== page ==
Alnylam joins the Medicines Manufacturing Innovation Centre
Alnylam joins the third Grand Challenge (GC3) consortium to help overcome barriers to the manufacture of oligonucleotides.
The partners of the Medicines Manufacturing Innovation Centre have welcomed global biopharmaceutical company Alnylam to the collaboration. Alnylam joins the Medicines Manufacturing Innovation Centre (MMIC)’s third Grand Challenge (GC3) consortium of industry leaders, which aims to overcome barriers to the scalable, affordable and sustainable manufacture of oligonucleotides.
The oligonucleotide therapeutics market is projected to be worth $7.23 billion by 2024. However, it is difficult to produce oligonucleotides easily, cheaply and at scale using current technologies. This poses a challenge to making these life-changing therapies available to everyone who needs them.
GC3 brings together oligonucleotide therapy industry leaders to improve manufacturing processes to combat the biggest barriers to scaling up production. Alnylam is a US based company who have been industry leaders in RNA interference (RNAi) therapeutics since founding in 2002 and hold a broad portfolio of oligonucleotide therapies on the market and in development for genetic medicines, cardio-metabolic diseases, central nervous system (CNS)/ocular diseases and infectious diseases.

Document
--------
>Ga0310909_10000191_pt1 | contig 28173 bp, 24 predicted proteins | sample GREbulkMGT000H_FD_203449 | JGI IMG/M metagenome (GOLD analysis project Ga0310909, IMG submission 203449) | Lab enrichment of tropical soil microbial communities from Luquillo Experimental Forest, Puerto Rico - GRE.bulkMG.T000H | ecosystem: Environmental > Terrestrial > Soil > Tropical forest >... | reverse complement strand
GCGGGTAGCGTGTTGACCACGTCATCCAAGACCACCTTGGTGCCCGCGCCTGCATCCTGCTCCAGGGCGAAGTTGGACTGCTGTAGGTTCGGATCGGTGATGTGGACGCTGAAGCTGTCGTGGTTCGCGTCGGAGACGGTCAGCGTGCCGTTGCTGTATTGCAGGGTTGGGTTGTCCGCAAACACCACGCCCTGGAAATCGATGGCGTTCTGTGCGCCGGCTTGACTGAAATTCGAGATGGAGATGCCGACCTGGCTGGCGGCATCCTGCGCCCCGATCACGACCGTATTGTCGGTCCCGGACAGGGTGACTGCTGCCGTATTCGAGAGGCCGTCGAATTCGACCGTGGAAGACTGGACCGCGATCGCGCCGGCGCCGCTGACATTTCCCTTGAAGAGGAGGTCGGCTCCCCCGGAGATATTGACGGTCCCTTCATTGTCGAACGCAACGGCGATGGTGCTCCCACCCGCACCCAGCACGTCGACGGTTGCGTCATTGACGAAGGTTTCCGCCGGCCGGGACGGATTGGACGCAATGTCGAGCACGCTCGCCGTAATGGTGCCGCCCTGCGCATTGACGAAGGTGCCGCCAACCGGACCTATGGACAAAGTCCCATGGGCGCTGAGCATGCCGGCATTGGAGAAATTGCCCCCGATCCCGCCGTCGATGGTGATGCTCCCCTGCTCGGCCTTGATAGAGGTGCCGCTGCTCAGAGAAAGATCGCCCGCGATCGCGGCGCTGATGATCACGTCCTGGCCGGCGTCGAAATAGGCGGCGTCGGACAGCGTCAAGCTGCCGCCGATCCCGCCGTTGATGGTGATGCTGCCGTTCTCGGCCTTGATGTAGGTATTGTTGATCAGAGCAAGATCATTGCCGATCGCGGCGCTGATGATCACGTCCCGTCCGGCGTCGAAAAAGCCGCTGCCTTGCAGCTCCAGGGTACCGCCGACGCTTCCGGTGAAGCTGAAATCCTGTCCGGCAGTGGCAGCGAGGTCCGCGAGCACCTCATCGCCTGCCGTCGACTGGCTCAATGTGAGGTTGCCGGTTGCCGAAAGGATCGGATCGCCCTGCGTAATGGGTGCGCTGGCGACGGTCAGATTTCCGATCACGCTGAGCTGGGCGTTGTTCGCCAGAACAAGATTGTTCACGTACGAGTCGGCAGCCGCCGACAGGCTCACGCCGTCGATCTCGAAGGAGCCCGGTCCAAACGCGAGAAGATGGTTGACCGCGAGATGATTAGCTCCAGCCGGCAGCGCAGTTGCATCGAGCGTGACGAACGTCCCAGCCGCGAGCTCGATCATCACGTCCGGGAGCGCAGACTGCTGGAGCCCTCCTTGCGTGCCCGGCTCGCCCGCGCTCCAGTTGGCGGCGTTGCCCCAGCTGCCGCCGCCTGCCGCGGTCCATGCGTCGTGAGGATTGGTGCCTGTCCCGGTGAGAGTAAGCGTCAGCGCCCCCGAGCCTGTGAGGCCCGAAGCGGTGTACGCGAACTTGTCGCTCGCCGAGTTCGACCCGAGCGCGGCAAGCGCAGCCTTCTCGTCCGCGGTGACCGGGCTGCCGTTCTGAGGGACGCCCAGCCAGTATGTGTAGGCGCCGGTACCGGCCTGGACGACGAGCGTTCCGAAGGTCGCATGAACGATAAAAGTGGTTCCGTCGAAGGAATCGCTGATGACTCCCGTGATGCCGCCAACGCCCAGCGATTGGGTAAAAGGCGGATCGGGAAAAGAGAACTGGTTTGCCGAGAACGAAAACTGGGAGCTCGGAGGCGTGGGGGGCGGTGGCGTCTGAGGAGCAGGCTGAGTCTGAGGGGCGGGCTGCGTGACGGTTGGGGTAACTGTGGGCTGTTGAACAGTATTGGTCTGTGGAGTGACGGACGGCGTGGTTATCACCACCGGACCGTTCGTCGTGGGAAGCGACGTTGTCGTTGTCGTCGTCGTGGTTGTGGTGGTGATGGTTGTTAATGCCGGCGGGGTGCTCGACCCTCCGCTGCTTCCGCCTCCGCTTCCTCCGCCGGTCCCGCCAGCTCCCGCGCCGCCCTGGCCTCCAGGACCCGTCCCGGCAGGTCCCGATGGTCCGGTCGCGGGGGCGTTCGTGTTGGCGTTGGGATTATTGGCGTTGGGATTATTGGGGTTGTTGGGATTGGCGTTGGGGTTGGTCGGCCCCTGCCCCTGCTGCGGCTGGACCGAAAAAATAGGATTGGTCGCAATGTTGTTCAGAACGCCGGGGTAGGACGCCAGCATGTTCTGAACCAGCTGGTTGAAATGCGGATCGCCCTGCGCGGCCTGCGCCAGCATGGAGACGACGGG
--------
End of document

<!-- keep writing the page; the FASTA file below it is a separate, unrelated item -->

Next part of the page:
Alnylam joins the consortium at an exciting time. GC3 has already met its first key milestones: successfully completing the baseline synthesis of the two target oligonucleotides and making gram quantities of the example molecules using Exactmer’s Nanostar Sieving technology. The consortium is also planning to develop two promising enzymatic approaches and to generate multi-kilogram amounts of oligonucleotide products using these new technologies.
“We are very excited to be joining MMIC’s third Grand Challenge project and collaborating with [the Centre for Process Innovation] CPI, Novartis, Exactmer and AstraZeneca. Solid phase synthesis of oligonucleotides has been incredibly successful at enabling the commercialisation our small interfering RNA (siRNA) products,” stated Al Boyle, Chief Technical Operations and Quality Officer at Alnylam. “The goal of this Grand Challenge, to revolutionise the manufacturing process for oligonucleotide therapies, is critically important for the future of medicine. The success of this Grand Challenge will help enable innovators to advance the promise of oligonucleotide therapies to broader patient populations, allowing for sustainable production at larger scale and lower cost.”